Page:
Under the California Rules of Professional Conduct, Banks said in his filing that it is mandatory for him to bail out on the case as a result of his firm’s “understanding that the clients may assert ‘advice of counsel’ as a defense in a contempt proceeding initiated in this case.”

Sacramento Superior Court Judge Shellyanne W.L. Chang last month froze Deutch’s assets and appointed a receiver to oversee her accounts after the state attorney general’s office sought to have Deutch jailed for violation of court orders in the case.

The state lawyers contended Deutch shredded between 1.6 million and 2.7 million documents and refused to refund payments to her clients, both of which were ordered from the bench in Sacramento. The state sued her in August on charges that she has swindled her clients out of $34 million.

In a news release last month, state Attorney General Kamala Harris called Deutch “a predator for profit.”

Neither Banks nor Deutch returned telephone calls Thursday.

A spokeswoman for the attorney general’s office declined to comment.

Court-appointed receiver Scott M. Sackett confirmed Thursday that Banks’ law firm has not been getting paid by Deutch but did not know how much she owes.

Sackett is scheduled to file his report next week on Deutch’s finances.

A hearing on Banks’ effort to drop out of the case has been scheduled for May 13. A hearing on the contempt of court allegations is slated for July 22.

California AG says ‘Tax Lady’ Roni Deutch Should Be Jailed For Contempt

By Darrell Smith and Mark Glover
The Sacramento Bee (
Published: Wednesday, Apr. 20, 2011 – 4:34 pm
Last Modified: Sunday, May. 8, 2011 – 12:35 pm

Roni Deutch, the self-styled “Tax Lady,” could face jail time on contempt of court allegations after allegedly shredding millions of pages of documents and failing to pay clients refunds in violation of a court order.

Calling Deutch a “predator for profit,” State Attorney General Kamala Harris on Thursday asked a Sacramento County Superior Court judge to send Deutch to jail and levy thousands of dollars in fines connected to the allegations.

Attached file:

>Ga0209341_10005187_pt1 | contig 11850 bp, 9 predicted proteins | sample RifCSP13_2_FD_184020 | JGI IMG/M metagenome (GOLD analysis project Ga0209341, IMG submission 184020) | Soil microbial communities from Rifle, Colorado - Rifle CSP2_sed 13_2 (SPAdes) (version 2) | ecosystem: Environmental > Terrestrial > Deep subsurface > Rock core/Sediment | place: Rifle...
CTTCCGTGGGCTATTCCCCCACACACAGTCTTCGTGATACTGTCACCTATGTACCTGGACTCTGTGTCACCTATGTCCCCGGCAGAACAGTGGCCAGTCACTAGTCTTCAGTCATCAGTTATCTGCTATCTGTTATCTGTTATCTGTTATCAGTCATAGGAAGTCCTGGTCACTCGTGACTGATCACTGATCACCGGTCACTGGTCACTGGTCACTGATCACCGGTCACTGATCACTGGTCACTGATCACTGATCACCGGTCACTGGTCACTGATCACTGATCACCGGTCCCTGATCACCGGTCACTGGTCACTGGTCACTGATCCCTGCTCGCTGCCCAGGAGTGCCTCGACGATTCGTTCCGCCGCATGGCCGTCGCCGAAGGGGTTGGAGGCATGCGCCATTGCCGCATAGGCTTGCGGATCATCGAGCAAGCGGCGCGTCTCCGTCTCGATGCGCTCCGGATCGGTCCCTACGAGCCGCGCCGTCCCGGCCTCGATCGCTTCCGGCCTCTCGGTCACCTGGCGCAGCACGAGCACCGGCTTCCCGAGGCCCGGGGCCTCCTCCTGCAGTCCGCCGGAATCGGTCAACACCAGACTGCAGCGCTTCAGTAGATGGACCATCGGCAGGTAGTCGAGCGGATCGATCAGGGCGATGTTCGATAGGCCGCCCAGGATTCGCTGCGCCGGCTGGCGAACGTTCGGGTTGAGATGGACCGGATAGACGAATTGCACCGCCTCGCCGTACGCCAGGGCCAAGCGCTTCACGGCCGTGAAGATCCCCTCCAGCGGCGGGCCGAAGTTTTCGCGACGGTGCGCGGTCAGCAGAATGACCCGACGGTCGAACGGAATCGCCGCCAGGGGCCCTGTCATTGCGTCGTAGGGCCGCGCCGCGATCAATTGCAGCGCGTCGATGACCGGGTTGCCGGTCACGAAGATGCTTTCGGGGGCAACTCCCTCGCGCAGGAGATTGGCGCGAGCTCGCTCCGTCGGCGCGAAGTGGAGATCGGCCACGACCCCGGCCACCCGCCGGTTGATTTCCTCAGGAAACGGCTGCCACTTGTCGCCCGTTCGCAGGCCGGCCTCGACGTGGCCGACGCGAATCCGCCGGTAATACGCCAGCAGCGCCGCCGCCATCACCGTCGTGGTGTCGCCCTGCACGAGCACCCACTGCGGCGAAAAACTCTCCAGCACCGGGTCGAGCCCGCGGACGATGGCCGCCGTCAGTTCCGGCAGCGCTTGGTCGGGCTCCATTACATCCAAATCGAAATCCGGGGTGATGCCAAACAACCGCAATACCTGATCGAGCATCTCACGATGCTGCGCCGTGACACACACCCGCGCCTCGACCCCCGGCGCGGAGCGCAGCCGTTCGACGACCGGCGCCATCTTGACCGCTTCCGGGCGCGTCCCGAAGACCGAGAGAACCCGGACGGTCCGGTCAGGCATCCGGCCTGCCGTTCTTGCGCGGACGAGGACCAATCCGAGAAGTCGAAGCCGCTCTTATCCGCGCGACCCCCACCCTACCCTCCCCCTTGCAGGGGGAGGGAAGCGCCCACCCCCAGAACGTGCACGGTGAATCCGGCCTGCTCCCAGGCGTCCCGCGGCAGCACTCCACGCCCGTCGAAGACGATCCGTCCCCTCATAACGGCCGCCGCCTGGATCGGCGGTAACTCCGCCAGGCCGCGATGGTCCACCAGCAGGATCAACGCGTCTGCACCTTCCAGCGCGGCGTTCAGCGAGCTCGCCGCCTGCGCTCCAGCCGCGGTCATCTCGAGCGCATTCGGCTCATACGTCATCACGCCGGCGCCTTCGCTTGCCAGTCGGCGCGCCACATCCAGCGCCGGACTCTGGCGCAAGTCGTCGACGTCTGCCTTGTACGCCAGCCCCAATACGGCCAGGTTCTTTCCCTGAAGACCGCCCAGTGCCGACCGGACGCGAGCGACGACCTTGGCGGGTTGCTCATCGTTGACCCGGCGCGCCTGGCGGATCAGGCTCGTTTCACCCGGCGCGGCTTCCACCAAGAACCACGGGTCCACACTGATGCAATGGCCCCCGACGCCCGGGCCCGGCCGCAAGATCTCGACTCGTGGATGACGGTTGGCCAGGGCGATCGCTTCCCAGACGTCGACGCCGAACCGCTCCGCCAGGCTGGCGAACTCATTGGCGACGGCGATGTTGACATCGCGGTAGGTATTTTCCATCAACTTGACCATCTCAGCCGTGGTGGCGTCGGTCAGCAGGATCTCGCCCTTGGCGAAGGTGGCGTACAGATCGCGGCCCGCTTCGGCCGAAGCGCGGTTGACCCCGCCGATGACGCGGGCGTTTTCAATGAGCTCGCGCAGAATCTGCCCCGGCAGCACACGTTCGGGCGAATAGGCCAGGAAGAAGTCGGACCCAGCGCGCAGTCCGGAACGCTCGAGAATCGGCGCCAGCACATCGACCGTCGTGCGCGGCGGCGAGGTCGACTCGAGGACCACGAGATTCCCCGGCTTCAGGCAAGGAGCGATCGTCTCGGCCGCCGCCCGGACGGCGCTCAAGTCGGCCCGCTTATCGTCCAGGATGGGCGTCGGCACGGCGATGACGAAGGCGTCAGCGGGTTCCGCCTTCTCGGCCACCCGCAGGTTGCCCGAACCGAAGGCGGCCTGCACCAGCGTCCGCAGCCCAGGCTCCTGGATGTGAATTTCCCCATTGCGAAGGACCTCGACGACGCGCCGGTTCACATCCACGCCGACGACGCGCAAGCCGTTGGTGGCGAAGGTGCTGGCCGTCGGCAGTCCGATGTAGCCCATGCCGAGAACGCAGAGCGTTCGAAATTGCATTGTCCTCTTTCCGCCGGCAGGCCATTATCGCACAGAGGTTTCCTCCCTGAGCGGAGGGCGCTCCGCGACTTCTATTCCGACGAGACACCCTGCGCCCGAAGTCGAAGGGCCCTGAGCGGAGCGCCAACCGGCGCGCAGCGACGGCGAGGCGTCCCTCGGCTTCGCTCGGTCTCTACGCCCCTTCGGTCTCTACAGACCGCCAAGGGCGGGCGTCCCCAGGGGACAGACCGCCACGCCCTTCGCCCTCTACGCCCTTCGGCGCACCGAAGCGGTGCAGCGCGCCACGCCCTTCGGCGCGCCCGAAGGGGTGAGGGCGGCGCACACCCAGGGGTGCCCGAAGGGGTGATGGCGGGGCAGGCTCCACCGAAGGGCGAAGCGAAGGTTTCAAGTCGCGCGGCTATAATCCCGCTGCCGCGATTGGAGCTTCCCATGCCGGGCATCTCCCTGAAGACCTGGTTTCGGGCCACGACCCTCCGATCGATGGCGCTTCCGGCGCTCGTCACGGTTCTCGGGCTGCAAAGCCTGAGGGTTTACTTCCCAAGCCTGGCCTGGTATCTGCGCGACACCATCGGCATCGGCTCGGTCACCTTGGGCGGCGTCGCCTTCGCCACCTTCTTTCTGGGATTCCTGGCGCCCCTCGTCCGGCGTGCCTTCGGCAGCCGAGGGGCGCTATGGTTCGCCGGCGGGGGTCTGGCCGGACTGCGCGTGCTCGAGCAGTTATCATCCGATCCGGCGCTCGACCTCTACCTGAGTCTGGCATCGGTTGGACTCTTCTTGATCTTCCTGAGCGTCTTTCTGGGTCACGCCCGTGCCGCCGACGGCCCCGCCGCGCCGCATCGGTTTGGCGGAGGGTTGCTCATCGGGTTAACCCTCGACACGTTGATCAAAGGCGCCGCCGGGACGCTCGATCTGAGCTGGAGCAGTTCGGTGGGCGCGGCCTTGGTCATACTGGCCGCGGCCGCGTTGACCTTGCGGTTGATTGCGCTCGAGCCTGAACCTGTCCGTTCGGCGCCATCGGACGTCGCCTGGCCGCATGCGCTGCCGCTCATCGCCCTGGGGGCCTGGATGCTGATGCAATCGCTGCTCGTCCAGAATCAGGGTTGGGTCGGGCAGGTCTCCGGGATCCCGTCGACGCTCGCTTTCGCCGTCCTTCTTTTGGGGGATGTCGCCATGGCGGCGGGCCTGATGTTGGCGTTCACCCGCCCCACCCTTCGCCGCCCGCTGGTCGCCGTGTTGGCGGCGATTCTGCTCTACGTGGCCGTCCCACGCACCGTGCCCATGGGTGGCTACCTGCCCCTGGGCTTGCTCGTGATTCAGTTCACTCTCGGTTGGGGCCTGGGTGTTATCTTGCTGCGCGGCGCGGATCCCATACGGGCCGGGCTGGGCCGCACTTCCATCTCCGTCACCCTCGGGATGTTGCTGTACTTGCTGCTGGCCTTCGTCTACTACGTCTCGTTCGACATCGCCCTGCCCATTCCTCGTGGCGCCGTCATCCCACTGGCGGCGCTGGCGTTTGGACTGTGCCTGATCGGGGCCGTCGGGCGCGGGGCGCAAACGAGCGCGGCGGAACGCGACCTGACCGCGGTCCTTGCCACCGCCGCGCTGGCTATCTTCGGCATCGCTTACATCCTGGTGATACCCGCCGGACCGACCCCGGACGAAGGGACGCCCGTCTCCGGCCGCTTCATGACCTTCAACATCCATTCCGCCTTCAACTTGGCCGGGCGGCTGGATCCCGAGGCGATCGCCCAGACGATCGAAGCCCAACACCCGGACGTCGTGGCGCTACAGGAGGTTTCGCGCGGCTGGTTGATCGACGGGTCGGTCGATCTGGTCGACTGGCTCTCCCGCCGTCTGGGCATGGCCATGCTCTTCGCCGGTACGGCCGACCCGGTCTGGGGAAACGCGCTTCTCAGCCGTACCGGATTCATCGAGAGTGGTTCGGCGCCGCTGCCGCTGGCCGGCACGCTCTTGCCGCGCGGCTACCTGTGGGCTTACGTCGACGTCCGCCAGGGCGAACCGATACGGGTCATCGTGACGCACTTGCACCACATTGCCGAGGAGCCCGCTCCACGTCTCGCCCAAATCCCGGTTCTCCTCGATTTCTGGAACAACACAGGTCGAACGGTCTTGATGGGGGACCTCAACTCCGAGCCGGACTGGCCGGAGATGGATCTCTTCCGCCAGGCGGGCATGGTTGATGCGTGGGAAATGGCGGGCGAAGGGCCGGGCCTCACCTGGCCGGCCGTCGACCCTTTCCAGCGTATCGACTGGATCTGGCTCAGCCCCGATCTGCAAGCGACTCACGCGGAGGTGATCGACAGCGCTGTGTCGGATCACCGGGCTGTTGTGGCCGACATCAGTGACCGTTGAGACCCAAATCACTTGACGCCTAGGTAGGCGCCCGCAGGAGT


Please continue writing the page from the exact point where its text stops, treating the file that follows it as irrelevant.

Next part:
Harris, in a statement, alleged that Deutch destroyed as many as 2.7 million pages of documents, shredding evidence on which state’s attorneys hoped to prosecute their case.

Deutch has been in hot water with the AG’s office for nearly a year. In August 2010, the state’s top law enforcement officer filed a $34 million lawsuit against the Tax Lady accusing her of swindling her clients. Later that same month, a court order was issued preventing Deutch from destroying evidence, according to the attorney general’s statement.

“Deutch showed herself to be a predator for profit, preying on innocent, hard-working people who were simply hoping to settle their accounts with the IRS,” Harris said in a statement Wednesday afternoon.

Deutch’s law firm, based in North Highlands, posted revenues in excess of $25 million a year, according to the Attorney General’s office. Deutch is probably best-known for her brash style and television commercials that promise relief to tax payers who sign up for her firm’s services.

Attempts to reach Deutch were not immediately successful.

What to Do If You Owe the IRS

By Princess Clark-Wendel
Published May 03, 2011,

April 18 has come and gone, but many taxpayers are facing a large tax bill that they aren’t able to pay. But there are steps they can take to work with the International Revenue Service to develop a payment plan.

After the IRS has made an assessment on what you owe, you have 10 days to pay it in full or be subject to collection action.

Although an account is technically considered delinquent after 10 days, no one will show up at your door on the eleventh day. A series of threatening notices will be mailed to you, and eventually you will be contacted in person by a revenue officer.

What Power Does the IRS Have?

Dealing with the IRS is different than dealing with other debt collectors. Unlike other creditors that have to go to court to obtain a judgment against you and then go back to court to have that judgment enforced, the IRS doesn’t. The agency is vested with the power to seize your property without a court order; the only requirement is that it has a valid assessment, give notice with a demand for payment (which has to be sent to your last known address) and give notice of intent to seize.

In addition to seizing your property, the IRS can also place a levy on your bank accounts and on your salary. This means that both your bank and your employer must turn over all funds being held for you to the extent of the levy. (Note: Special rules apply to levies against salary.)

Certain types of property are exempt by law from levy including:

1. Apparel and schoolbooks (expensive items of apparel such as furs are luxuries and are not exempt from levy);